Researchers at University of NSW have developed a new thermal processing technique to recover aluminium out of challenging-to-recycle polymer-laminated aluminium packaging materials.
According to a statement, the new Thermal Disengagement Technology (TDT) can sustainably recover the metal at around 96 to 99 per cent purity out of “PLAP” materials used for things like food and coffee packaging.
“Several recycling techniques including traditional smelting have been practiced by the researchers and professionals. But the major problems associated with the traditional smelting of PLAP materials are excessive material loss and lack of controlling aids during the smelting,” reads a statement from UNSW.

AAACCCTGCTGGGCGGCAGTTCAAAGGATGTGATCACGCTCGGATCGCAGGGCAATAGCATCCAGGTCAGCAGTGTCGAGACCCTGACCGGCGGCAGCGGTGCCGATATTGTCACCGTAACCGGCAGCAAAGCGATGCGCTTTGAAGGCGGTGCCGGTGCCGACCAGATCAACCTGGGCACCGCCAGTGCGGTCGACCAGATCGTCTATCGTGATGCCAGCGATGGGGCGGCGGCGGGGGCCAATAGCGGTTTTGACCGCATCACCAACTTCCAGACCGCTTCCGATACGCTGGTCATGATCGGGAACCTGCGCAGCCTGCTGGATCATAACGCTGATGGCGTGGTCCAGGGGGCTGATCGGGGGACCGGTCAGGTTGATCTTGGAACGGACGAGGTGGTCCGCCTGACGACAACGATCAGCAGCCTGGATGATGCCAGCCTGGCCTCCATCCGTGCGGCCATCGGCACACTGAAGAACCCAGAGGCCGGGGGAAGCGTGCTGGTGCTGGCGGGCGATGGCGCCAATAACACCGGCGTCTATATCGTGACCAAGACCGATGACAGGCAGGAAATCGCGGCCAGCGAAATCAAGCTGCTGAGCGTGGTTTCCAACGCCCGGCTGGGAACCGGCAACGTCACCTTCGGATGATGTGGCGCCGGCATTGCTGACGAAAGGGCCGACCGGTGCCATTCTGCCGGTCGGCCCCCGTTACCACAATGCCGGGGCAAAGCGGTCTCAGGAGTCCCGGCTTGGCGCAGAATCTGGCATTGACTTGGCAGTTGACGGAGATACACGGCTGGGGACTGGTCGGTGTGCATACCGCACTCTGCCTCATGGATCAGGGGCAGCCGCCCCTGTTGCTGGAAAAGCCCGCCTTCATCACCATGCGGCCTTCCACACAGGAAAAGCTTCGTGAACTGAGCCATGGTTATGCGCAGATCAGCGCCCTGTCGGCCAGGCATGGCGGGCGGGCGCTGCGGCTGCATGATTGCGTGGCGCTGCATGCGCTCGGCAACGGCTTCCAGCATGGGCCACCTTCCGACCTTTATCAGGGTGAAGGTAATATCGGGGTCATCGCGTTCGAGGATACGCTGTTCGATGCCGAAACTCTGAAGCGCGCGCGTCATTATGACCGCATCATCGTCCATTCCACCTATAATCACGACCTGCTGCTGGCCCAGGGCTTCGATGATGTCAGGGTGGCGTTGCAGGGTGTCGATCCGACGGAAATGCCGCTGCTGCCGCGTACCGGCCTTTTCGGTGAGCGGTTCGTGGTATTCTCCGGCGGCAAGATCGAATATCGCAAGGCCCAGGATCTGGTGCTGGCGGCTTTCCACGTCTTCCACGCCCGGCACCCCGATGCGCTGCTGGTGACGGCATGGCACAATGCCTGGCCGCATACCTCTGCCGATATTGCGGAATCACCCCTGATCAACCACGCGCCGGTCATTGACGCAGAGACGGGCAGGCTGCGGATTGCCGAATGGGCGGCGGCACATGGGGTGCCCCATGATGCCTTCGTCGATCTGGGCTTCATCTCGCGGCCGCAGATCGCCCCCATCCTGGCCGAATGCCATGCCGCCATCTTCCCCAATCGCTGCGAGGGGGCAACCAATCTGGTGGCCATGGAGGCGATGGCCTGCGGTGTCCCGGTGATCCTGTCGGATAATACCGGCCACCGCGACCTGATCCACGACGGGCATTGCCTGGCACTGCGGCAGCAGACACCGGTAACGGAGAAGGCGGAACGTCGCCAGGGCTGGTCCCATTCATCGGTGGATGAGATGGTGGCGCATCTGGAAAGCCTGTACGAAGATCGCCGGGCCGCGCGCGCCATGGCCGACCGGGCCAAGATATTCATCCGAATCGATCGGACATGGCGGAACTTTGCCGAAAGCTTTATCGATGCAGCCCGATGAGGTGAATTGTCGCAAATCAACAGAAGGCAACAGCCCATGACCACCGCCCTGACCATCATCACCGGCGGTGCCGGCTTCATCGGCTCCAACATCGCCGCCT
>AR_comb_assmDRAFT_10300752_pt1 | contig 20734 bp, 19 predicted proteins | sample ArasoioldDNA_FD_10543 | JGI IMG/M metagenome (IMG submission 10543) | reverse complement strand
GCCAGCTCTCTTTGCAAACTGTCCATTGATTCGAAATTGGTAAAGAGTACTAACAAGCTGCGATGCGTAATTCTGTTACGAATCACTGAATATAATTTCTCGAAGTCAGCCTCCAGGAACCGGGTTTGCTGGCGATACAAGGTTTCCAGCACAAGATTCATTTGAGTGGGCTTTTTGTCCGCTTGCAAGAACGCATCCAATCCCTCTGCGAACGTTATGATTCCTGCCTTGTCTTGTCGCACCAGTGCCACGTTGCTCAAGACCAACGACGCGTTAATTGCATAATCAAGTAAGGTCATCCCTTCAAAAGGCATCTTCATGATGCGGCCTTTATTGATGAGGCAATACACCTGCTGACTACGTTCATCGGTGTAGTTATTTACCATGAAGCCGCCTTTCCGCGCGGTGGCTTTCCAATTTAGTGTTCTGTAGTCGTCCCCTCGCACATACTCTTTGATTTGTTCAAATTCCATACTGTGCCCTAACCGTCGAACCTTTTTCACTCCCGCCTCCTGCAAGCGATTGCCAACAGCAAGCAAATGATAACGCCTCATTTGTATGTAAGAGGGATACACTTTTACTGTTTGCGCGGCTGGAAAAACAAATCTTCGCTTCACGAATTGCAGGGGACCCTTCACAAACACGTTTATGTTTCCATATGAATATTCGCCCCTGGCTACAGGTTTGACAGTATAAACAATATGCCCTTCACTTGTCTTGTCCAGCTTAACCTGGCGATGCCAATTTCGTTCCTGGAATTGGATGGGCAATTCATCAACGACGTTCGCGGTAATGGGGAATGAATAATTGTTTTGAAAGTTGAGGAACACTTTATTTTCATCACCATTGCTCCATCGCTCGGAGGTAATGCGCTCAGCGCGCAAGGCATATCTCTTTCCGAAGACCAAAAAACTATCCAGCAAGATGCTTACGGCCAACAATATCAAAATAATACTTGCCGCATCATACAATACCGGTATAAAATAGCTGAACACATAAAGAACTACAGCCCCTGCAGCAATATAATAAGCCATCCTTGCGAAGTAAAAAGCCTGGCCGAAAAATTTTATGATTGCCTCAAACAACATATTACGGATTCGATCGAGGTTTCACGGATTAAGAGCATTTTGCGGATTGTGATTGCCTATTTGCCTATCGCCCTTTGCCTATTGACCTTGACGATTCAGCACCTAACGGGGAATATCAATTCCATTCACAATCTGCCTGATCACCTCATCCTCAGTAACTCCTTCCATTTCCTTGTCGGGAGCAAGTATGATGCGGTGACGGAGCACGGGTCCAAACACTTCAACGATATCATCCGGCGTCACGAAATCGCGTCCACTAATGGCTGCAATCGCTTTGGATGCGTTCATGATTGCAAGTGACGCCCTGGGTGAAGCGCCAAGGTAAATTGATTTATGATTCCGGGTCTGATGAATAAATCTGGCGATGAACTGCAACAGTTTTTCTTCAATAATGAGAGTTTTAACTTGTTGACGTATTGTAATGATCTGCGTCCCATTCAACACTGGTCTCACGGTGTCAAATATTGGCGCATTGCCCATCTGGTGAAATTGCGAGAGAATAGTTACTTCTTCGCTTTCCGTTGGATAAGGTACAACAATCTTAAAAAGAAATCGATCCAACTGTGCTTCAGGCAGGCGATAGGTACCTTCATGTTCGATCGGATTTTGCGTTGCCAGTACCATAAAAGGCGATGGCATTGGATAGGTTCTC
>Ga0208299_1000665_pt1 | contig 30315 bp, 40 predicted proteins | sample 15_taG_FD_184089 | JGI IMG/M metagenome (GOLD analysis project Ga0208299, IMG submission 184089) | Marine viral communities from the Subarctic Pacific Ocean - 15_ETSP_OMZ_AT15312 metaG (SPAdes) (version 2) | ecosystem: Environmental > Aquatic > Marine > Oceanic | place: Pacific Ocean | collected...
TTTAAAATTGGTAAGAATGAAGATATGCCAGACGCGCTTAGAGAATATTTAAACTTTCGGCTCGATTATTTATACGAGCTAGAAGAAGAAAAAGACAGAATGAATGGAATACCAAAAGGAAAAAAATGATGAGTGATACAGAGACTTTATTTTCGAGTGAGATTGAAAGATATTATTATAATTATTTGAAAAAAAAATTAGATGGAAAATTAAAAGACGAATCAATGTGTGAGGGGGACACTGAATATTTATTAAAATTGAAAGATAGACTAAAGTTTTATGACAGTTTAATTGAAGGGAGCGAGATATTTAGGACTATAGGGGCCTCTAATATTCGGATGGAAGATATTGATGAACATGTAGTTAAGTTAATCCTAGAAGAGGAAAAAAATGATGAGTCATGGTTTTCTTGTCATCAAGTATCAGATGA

“In many countries, waste polymer laminated metal packaging materials along with other municipal solid waste going to landfills or incineration and some of the materials are recycled in metallic forms from the bottom ash components by industrial separation. The low value packaging materials containing polymers and aluminium found in the MSW draw no interest from recyclers.”
The team from Sustainable Materials Research and Technology (SMaRT) Centre, which is led by Professor Veena Sahajwalla, has published the results in the journals Springer Nature and the Journal of Cleaner Production. (Articles are linked.)
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